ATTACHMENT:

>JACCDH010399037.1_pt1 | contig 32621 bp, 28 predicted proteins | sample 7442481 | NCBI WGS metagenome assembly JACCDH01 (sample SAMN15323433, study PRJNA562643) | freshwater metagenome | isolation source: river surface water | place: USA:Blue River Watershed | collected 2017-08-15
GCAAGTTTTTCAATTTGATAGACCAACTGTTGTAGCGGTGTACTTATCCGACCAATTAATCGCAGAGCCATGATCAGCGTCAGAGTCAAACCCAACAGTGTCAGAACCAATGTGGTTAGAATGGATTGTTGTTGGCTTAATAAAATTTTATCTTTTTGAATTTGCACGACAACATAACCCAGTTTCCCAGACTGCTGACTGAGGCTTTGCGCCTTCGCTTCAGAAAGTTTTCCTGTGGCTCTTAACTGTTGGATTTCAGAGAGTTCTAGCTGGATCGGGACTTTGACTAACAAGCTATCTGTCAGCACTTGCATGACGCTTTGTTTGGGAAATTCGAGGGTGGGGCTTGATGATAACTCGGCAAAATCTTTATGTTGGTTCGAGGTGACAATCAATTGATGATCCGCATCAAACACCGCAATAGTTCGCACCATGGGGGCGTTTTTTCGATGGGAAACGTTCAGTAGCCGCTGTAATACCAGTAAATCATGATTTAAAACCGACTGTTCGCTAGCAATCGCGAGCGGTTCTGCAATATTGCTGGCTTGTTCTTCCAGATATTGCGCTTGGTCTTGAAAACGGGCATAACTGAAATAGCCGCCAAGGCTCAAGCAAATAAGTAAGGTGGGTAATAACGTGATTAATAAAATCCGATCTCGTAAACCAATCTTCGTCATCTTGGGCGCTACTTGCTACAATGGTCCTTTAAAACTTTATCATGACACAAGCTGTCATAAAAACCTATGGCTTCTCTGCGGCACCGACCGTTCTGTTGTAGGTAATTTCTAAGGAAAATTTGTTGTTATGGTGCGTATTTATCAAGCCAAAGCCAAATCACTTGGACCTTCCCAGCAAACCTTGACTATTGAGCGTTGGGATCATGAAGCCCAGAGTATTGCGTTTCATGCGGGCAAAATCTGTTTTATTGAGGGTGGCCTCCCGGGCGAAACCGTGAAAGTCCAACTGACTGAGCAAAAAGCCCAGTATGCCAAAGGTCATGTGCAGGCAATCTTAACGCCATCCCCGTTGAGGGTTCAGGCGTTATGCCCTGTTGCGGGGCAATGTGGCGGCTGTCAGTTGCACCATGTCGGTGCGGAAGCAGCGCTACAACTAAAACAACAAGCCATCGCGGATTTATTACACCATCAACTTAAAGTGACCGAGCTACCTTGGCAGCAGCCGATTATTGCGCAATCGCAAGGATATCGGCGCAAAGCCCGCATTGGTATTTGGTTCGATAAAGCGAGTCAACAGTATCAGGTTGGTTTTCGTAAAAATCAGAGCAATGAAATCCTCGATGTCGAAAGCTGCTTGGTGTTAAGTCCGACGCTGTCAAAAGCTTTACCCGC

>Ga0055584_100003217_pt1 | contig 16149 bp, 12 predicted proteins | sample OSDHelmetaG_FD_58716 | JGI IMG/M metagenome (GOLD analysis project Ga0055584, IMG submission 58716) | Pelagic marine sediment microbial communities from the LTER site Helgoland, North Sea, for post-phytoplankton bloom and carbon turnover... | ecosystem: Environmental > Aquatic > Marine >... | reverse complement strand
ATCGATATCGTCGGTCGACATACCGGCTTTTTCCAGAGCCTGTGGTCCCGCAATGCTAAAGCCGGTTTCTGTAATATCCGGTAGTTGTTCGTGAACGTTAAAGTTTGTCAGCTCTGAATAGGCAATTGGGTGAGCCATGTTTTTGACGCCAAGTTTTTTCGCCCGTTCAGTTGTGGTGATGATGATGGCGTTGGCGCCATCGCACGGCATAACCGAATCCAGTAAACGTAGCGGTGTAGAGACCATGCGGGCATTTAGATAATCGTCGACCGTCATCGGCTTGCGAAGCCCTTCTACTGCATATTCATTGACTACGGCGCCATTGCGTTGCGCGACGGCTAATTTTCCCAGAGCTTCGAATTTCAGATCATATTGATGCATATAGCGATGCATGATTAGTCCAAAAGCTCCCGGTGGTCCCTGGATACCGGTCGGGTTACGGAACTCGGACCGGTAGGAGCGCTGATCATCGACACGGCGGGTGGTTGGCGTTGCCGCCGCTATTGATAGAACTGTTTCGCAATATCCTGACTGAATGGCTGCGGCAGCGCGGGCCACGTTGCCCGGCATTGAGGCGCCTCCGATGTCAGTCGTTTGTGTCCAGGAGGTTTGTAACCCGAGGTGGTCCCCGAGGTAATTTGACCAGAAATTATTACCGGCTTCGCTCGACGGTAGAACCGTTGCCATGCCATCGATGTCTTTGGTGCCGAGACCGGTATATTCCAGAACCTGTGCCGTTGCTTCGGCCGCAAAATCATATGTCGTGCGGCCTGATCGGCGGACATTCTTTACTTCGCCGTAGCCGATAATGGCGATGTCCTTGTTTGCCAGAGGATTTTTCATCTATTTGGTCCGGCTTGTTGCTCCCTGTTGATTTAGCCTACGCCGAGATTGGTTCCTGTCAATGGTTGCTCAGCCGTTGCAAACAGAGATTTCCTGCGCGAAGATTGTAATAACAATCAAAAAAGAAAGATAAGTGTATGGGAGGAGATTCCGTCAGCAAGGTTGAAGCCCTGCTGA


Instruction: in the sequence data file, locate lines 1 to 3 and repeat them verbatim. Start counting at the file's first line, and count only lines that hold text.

>JACCDH010399037.1_pt1 | contig 32621 bp, 28 predicted proteins | sample 7442481 | NCBI WGS metagenome assembly JACCDH01 (sample SAMN15323433, study PRJNA562643) | freshwater metagenome | isolation source: river surface water | place: USA:Blue River Watershed | collected 2017-08-15
GCAAGTTTTTCAATTTGATAGACCAACTGTTGTAGCGGTGTACTTATCCGACCAATTAATCGCAGAGCCATGATCAGCGTCAGAGTCAAACCCAACAGTGTCAGAACCAATGTGGTTAGAATGGATTGTTGTTGGCTTAATAAAATTTTATCTTTTTGAATTTGCACGACAACATAACCCAGTTTCCCAGACTGCTGACTGAGGCTTTGCGCCTTCGCTTCAGAAAGTTTTCCTGTGGCTCTTAACTGTTGGATTTCAGAGAGTTCTAGCTGGATCGGGACTTTGACTAACAAGCTATCTGTCAGCACTTGCATGACGCTTTGTTTGGGAAATTCGAGGGTGGGGCTTGATGATAACTCGGCAAAATCTTTATGTTGGTTCGAGGTGACAATCAATTGATGATCCGCATCAAACACCGCAATAGTTCGCACCATGGGGGCGTTTTTTCGATGGGAAACGTTCAGTAGCCGCTGTAATACCAGTAAATCATGATTTAAAACCGACTGTTCGCTAGCAATCGCGAGCGGTTCTGCAATATTGCTGGCTTGTTCTTCCAGATATTGCGCTTGGTCTTGAAAACGGGCATAACTGAAATAGCCGCCAAGGCTCAAGCAAATAAGTAAGGTGGGTAATAACGTGATTAATAAAATCCGATCTCGTAAACCAATCTTCGTCATCTTGGGCGCTACTTGCTACAATGGTCCTTTAAAACTTTATCATGACACAAGCTGTCATAAAAACCTATGGCTTCTCTGCGGCACCGACCGTTCTGTTGTAGGTAATTTCTAAGGAAAATTTGTTGTTATGGTGCGTATTTATCAAGCCAAAGCCAAATCACTTGGACCTTCCCAGCAAACCTTGACTATTGAGCGTTGGGATCATGAAGCCCAGAGTATTGCGTTTCATGCGGGCAAAATCTGTTTTATTGAGGGTGGCCTCCCGGGCGAAACCGTGAAAGTCCAACTGACTGAGCAAAAAGCCCAGTATGCCAAAGGTCATGTGCAGGCAATCTTAACGCCATCCCCGTTGAGGGTTCAGGCGTTATGCCCTGTTGCGGGGCAATGTGGCGGCTGTCAGTTGCACCATGTCGGTGCGGAAGCAGCGCTACAACTAAAACAACAAGCCATCGCGGATTTATTACACCATCAACTTAAAGTGACCGAGCTACCTTGGCAGCAGCCGATTATTGCGCAATCGCAAGGATATCGGCGCAAAGCCCGCATTGGTATTTGGTTCGATAAAGCGAGTCAACAGTATCAGGTTGGTTTTCGTAAAAATCAGAGCAATGAAATCCTCGATGTCGAAAGCTGCTTGGTGTTAAGTCCGACGCTGTCAAAAGCTTTACCCGC

>Ga0055584_100003217_pt1 | contig 16149 bp, 12 predicted proteins | sample OSDHelmetaG_FD_58716 | JGI IMG/M metagenome (GOLD analysis project Ga0055584, IMG submission 58716) | Pelagic marine sediment microbial communities from the LTER site Helgoland, North Sea, for post-phytoplankton bloom and carbon turnover... | ecosystem: Environmental > Aquatic > Marine >... | reverse complement strand